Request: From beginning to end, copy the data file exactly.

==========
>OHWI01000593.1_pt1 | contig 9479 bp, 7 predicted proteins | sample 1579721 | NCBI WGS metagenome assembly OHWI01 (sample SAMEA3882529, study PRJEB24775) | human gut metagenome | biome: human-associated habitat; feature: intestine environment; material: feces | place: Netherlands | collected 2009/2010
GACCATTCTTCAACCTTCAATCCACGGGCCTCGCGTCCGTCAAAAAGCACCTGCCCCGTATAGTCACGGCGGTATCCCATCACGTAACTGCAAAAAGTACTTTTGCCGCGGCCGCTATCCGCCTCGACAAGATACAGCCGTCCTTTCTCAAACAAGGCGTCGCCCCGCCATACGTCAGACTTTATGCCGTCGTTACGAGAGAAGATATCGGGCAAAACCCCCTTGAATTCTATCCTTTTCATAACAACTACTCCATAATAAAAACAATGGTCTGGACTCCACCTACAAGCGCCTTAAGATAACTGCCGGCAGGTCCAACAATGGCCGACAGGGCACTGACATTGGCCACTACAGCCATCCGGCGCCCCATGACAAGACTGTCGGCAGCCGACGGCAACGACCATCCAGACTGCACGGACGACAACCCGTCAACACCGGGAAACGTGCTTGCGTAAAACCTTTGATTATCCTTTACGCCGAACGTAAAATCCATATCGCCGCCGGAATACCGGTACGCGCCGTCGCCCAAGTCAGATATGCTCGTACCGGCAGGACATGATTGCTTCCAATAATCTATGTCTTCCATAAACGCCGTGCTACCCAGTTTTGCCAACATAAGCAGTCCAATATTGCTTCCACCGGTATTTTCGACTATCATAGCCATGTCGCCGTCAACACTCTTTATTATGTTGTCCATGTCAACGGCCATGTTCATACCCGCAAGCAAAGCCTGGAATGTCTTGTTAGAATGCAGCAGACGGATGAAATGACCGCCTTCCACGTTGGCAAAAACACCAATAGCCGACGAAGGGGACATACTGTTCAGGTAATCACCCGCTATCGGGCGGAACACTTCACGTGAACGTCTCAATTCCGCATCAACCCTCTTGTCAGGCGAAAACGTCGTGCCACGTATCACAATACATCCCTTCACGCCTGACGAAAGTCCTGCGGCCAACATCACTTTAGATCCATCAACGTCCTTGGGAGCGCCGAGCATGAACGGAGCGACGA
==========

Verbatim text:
>OHWI01000593.1_pt1 | contig 9479 bp, 7 predicted proteins | sample 1579721 | NCBI WGS metagenome assembly OHWI01 (sample SAMEA3882529, study PRJEB24775) | human gut metagenome | biome: human-associated habitat; feature: intestine environment; material: feces | place: Netherlands | collected 2009/2010
GACCATTCTTCAACCTTCAATCCACGGGCCTCGCGTCCGTCAAAAAGCACCTGCCCCGTATAGTCACGGCGGTATCCCATCACGTAACTGCAAAAAGTACTTTTGCCGCGGCCGCTATCCGCCTCGACAAGATACAGCCGTCCTTTCTCAAACAAGGCGTCGCCCCGCCATACGTCAGACTTTATGCCGTCGTTACGAGAGAAGATATCGGGCAAAACCCCCTTGAATTCTATCCTTTTCATAACAACTACTCCATAATAAAAACAATGGTCTGGACTCCACCTACAAGCGCCTTAAGATAACTGCCGGCAGGTCCAACAATGGCCGACAGGGCACTGACATTGGCCACTACAGCCATCCGGCGCCCCATGACAAGACTGTCGGCAGCCGACGGCAACGACCATCCAGACTGCACGGACGACAACCCGTCAACACCGGGAAACGTGCTTGCGTAAAACCTTTGATTATCCTTTACGCCGAACGTAAAATCCATATCGCCGCCGGAATACCGGTACGCGCCGTCGCCCAAGTCAGATATGCTCGTACCGGCAGGACATGATTGCTTCCAATAATCTATGTCTTCCATAAACGCCGTGCTACCCAGTTTTGCCAACATAAGCAGTCCAATATTGCTTCCACCGGTATTTTCGACTATCATAGCCATGTCGCCGTCAACACTCTTTATTATGTTGTCCATGTCAACGGCCATGTTCATACCCGCAAGCAAAGCCTGGAATGTCTTGTTAGAATGCAGCAGACGGATGAAATGACCGCCTTCCACGTTGGCAAAAACACCAATAGCCGACGAAGGGGACATACTGTTCAGGTAATCACCCGCTATCGGGCGGAACACTTCACGTGAACGTCTCAATTCCGCATCAACCCTCTTGTCAGGCGAAAACGTCGTGCCACGTATCACAATACATCCCTTCACGCCTGACGAAAGTCCTGCGGCCAACATCACTTTAGATCCATCAACGTCCTTGGGAGCGCCGAGCATGAACGGAGCGACGA